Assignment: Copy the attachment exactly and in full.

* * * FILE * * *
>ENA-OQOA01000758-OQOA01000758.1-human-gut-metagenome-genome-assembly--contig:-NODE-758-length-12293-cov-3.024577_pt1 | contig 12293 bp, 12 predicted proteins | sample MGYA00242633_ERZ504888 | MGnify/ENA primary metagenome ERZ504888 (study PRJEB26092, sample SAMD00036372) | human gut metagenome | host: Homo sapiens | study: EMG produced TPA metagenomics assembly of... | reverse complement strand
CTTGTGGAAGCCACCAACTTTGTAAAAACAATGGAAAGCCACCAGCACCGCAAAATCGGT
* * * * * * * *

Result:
>ENA-OQOA01000758-OQOA01000758.1-human-gut-metagenome-genome-assembly--contig:-NODE-758-length-12293-cov-3.024577_pt1 | contig 12293 bp, 12 predicted proteins | sample MGYA00242633_ERZ504888 | MGnify/ENA primary metagenome ERZ504888 (study PRJEB26092, sample SAMD00036372) | human gut metagenome | host: Homo sapiens | study: EMG produced TPA metagenomics assembly of... | reverse complement strand
CTTGTGGAAGCCACCAACTTTGTAAAAACAATGGAAAGCCACCAGCACCGCAAAATCGGT